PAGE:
Vincent has often been depicted as a freethinker who severed the links with his family to create a new life, free from conventions. Actually, that version isn’t entirely accurate. The relationship with his parents was tumultuous for sure, but Vincent cared deeply about what his family thought of him. The letters reveal the extent to which the artist tried to avoid the relationship breakdown. He kept visiting them, he tried to support them emotionally when hardships struck … in short he cared.

Yet, Vincent had high expectations about how families should be, and these expectations were never met in his own life.

He longed for unconditional love, which he received only from his brother. He felt that his parents were offering conditional love, and he refused to deny his own nature to receive such a  love. 

Van Goght managed to share his hopes with his brother, and they found ways to love each other more deeply. But it wasn’t so easy with his parents, who had a different understanding of parental love, and different ways to communicate. The jarring relationship hurt both sides repeatedly throughout their lives.

Before reading the letters, I rather assumed that Van Gogh’s poor mental health was the consequence of his addictions and multiple diseases. In fact, his letters reveal how much rejection from his family – even more than rejection from his peers – wounded him. The lack of family support appears as one of the main sources of anxiety, both emotionally, and for financial reasons. 

writing letters

This raises a question which is relevant for every human being …  how can we flourish when we don’t have a space to experience unconditional love, a space where we are accepted for who we are, regardless of what we do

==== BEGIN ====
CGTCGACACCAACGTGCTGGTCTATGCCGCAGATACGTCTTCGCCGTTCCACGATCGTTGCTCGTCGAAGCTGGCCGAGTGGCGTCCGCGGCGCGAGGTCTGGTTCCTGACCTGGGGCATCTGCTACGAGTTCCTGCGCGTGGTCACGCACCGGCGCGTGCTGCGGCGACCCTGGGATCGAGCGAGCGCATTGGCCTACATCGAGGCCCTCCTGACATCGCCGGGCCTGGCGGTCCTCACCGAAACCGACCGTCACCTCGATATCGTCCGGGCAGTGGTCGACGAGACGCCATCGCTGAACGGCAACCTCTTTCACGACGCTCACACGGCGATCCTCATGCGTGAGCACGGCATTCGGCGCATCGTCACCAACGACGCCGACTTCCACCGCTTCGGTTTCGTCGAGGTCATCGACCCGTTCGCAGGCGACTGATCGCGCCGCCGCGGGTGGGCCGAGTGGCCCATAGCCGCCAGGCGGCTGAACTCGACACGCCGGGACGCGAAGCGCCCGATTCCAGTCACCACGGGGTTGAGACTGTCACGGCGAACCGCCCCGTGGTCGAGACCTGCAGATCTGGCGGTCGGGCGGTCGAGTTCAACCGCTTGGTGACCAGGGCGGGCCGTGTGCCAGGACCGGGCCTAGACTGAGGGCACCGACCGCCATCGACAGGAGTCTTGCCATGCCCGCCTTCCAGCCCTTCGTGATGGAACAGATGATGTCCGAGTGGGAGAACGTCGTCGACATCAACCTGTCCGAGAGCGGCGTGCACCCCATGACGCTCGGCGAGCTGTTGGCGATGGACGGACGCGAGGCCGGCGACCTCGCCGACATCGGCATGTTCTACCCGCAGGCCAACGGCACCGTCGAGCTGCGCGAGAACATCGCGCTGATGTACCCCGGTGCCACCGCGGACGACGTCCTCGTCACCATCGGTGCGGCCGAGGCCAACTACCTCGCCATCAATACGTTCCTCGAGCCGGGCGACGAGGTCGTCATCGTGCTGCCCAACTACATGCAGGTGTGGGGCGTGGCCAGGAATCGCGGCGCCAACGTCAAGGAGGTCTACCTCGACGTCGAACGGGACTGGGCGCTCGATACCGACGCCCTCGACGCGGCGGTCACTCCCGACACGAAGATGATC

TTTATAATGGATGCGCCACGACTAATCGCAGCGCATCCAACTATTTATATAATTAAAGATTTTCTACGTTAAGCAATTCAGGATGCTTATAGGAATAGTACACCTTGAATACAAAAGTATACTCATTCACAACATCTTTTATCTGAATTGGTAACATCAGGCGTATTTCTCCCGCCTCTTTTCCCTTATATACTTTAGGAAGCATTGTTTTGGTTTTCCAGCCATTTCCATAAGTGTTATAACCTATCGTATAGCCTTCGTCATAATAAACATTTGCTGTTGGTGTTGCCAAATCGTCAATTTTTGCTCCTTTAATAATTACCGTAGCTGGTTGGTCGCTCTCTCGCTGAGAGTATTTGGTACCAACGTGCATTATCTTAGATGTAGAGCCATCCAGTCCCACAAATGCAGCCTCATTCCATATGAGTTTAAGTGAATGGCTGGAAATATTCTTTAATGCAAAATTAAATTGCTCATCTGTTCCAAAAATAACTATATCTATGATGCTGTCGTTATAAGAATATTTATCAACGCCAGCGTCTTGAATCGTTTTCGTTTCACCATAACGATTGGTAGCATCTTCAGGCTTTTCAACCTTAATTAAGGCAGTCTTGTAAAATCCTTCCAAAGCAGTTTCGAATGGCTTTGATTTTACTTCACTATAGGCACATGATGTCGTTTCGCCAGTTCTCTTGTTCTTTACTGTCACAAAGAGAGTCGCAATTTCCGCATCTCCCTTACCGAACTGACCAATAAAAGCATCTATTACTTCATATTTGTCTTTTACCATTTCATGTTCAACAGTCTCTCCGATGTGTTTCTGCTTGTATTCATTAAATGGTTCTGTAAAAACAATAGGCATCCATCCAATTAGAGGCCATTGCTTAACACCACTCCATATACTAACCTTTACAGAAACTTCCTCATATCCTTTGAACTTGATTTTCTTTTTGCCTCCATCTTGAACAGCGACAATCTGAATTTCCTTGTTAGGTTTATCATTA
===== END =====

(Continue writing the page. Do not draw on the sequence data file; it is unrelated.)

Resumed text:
This question is especially relevant in today’s society, where people are less likely to experience strong family support. Relationship breakdowns, and their consequences, took a high toll on Vincent’s mental health, which he aggravated through excessive drinking. His lifestyle was often glamourised after his death, as if his ‘madness’ was part of his identity and of his creative process. 

Actually, the letters make it very clear that Vincent wanted to get better, and to heal. He was deeply anxious about the idea of being unable to paint because of his mental health struggles. He accepted being sent to hospital; he dutifully followed the treatments, hoping to be able to paint again soon. He also encouraged friends with mental health issues to receive medical attention, recognising the impact that depression would have on their creative abilities. 

It took reading his letters to debunk the myth about the painter –  even artists need to have good mental health if they want to live out their dreams. Van Gogh managed to somehow recover and leave hospital, he started painting again and making plans for his future. Yet, the book ends abruptly, without any warning that Vincent’s life is about to end. 

Historians still debate the reasons for his death: was he killed, or did he commit suicide? Nothing in the letters indicated that he was planning to end his own life. This is a lesson of humility … Life is a gift, which we don’t control. It’s also a reminder that we should strive to keep living with passion, do our best to love people around us, and to elevate our souls every day that life grants us. And perhaps, one day, the dreams we tried to share with the world will inspire other people, as those of Vincent Van Gogh still do.


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Lisa Fraser is a staff writer for Adamah Media. She has worked as a political Special Adviser, in lobbying and as a consultant, before joining the Civil Service. She is a board member of Catholic Voices UK, where she gives talks, communication training sessions, and writes articles. She is also a board member of the Catholic Union of Great Britain, and a member of the parish council of a Jesuit Church. She loves having long walks, visual arts, and reading books about history and politics.